8. Rebecca by Daphne Du Maurier
My friend Jo got me this for my birthday last year, and it took me about six months to read it. I'd pick it up on holiday or a long trip, read a couple of chapters, then forget about it when I got home and read something else. It just didn't grab me. The frustrating thing is that once I actually sat down and said 'Right, I am finishing this book', it absolutely did grab me. About half way through, the plot gets seriously compelling and exciting, and I can see why this is such a classic. Stick with it, but I feel it's a holiday book - something you can read over a few days, rather than dipping in and out of. It's about Rebecca, the dead ex-wife of the narrator's new husband, and how she effects everything about her, even after she's gone.

9. Murder on the Orient Express by Agatha Christie
After finishing Rebecca, I was in a classics phase so gave this a go. I've never read any Agatha Christie before, but it's clear why she's still renowned as one of our best mystery writers. This is a classic locked-room murder mystery that I've seen emulated and spoofed so many times before, but surprisingly I didn't clock whodunnit until it was just about revealed.

10. Animal Farm by George Orwell
Still in the classics phase! I decided to try Orwell out again, as I hadn't read him since school (more on that in a second). Animal Farm is a quick read - I think I finished it in an afternoon - but good, although I found the metaphors a bit heavy handed.

11. 1984 by George Orwell
I decided to stick with Orwell and read 1984 again. I read this as a 12 year old, intrigued after an assembly, and rereading it now I can't imagine that I understood anything in it at that age! I didn't remember much about the first read, actually. But I enjoyed it. It's fascinating reading it now, seeing how much of it has gone into popular culture - Big Brother, Room 101... it's a scary vision of the future, and although I felt like the second half wasn't as good as the first, it's still an incredible book that's had a huge impact.

12. September Girls by Bennett Madison
Oh, I LOVED this novel. It's about a boy's summer at the beach, first love and a little bit of magic. A perfect holiday book, but lovely to read at any time. Yes. Read it.

13. Howl's Moving Castle by Diana Wynne Jones
I went on a major Diana Wynne Jones phase last year but neglected to read this one for some insane reason. I am insane, we all know it. This is a fantastic novel about quiet Sophie, who gets cursed by a witch and makes friends (well, sort of) with a wizard. It's also a pretty wonderful Studio Ghibli film, so I recommend you devour both, pronto.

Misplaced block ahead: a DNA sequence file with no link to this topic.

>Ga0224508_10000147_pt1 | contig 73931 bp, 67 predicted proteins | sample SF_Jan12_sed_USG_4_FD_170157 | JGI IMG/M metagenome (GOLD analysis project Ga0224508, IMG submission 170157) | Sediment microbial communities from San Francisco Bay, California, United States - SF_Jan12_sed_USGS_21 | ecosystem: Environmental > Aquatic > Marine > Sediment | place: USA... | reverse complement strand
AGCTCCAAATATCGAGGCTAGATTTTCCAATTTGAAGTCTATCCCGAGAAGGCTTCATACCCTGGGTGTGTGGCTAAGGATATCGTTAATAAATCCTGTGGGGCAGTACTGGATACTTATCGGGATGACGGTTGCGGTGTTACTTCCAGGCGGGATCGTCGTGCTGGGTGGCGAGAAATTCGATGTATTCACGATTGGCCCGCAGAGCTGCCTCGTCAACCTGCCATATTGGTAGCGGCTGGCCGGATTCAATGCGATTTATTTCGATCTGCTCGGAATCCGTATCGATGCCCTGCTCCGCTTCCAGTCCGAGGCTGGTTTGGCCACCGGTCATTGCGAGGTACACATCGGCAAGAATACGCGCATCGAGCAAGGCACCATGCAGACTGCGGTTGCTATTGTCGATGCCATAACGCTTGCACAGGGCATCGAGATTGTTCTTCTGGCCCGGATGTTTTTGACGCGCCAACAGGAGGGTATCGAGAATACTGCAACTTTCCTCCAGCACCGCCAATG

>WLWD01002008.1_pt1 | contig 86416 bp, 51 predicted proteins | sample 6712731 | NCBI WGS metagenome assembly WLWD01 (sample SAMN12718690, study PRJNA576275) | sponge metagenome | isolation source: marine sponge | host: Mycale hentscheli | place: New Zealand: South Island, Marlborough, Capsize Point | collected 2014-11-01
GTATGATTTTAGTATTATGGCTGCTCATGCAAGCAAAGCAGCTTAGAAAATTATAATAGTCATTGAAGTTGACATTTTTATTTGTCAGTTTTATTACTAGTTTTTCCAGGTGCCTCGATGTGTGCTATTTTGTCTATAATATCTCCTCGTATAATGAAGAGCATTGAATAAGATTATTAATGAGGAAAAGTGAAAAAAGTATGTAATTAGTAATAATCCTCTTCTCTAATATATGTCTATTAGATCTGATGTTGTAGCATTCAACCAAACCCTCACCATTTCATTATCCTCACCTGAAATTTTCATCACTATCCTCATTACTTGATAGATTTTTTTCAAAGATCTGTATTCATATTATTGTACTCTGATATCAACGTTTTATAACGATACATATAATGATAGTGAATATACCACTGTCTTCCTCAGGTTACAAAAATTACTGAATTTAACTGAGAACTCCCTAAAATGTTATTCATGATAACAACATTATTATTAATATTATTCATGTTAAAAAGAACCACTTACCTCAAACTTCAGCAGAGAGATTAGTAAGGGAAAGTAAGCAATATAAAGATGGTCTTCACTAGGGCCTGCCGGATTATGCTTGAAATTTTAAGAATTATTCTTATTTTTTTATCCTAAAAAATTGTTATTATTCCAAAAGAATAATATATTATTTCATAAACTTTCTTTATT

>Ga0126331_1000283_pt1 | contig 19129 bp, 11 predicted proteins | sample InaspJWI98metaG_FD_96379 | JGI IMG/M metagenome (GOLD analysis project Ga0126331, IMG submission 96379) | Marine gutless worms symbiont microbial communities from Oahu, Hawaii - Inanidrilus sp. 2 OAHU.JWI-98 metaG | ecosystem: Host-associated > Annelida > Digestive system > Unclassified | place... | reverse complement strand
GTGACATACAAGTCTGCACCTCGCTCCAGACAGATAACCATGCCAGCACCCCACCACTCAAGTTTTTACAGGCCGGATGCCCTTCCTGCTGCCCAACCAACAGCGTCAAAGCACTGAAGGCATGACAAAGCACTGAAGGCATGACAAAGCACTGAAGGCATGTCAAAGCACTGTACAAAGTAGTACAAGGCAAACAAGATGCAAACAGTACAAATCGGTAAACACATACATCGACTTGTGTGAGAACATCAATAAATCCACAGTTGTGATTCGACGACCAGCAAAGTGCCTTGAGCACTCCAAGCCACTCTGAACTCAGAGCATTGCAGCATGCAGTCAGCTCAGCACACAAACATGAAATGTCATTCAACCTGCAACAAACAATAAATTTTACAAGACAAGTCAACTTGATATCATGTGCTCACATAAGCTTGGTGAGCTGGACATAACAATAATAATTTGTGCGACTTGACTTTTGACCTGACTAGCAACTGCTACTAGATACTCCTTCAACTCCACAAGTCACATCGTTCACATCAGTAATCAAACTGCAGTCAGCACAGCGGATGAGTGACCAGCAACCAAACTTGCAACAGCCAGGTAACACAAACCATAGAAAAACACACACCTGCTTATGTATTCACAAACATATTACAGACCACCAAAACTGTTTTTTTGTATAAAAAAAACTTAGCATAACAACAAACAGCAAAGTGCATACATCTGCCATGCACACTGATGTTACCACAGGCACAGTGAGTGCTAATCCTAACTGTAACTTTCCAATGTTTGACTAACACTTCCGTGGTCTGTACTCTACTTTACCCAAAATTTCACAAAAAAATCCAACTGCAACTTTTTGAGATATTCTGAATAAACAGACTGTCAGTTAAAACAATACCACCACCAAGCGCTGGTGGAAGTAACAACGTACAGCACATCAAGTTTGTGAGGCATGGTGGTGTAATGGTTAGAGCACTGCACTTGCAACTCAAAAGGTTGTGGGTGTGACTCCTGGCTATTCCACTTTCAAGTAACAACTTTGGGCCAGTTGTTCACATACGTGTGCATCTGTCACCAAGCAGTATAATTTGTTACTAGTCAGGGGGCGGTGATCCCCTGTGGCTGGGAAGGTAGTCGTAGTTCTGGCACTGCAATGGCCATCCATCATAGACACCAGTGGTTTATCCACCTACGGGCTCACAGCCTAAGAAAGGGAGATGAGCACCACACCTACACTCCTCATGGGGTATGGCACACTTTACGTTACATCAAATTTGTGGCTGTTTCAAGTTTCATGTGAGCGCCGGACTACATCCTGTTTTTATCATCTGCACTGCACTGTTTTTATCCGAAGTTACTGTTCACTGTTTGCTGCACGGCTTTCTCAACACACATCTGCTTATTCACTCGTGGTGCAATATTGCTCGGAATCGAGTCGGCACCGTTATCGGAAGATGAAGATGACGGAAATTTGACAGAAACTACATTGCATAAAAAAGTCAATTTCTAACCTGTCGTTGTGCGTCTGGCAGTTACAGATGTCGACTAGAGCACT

14. The Girl on the Train by Paula Hawkins
This is basically the new Gone Girl, and I picked it up after it seemed like everyone on my Twitter feed was posting about it. It's just as compulsive - pretty much impossible to put down actually, I started on the way to work and spent the day trying to resist the temptation to read it under my desk! It's about Rachel, who gets the same train every day and likes to watch the people in the houses that she passes - something I'm sure a lot of us do. But it all goes a bit far, and then it gets a bit strange. I won't say any more, but it's an excellent summer read.

(Yep, I know the image isn't working, I'll fix it as soon as I can)

15. A Monster Calls by Patrick Ness
I've had this on my bookshelf for about three years, and once I finally picked it up, I couldn't believe I'd waited so long. It's SO good. I love Patrick Ness - his Chaos Walking trilogy is one of my favourite series ever and made me sob - and his follow up book, More Than This, is equally amazing. A Monster Calls is about a boy whose mother has cancer, who is visited by a monster. It's a powerful look at adolescence, grief and coming to terms with the worst thing that could possibly happen to you. Read it, do.

I'm currently reading The Luminaries by Eleanor Catton, but I think this is another Rebecca in that I've been reading it for a few months and keep picking up other books instead (I'm also halfway through rereading To Kill A Mockingbird). I've also got Wild by Cheryl Strayed to read, and The Goldfinch by Donna Tartt but I am always looking for recommendations - what have you read and loved this year?

1 comment

  1. 'i am pilgrim' was SO great (900-odd pages but i read it in about 2 days) - quite cinematic, very gripping.
    'every day' was really original (to me, at least) & exactly the type of book i wish i'd written.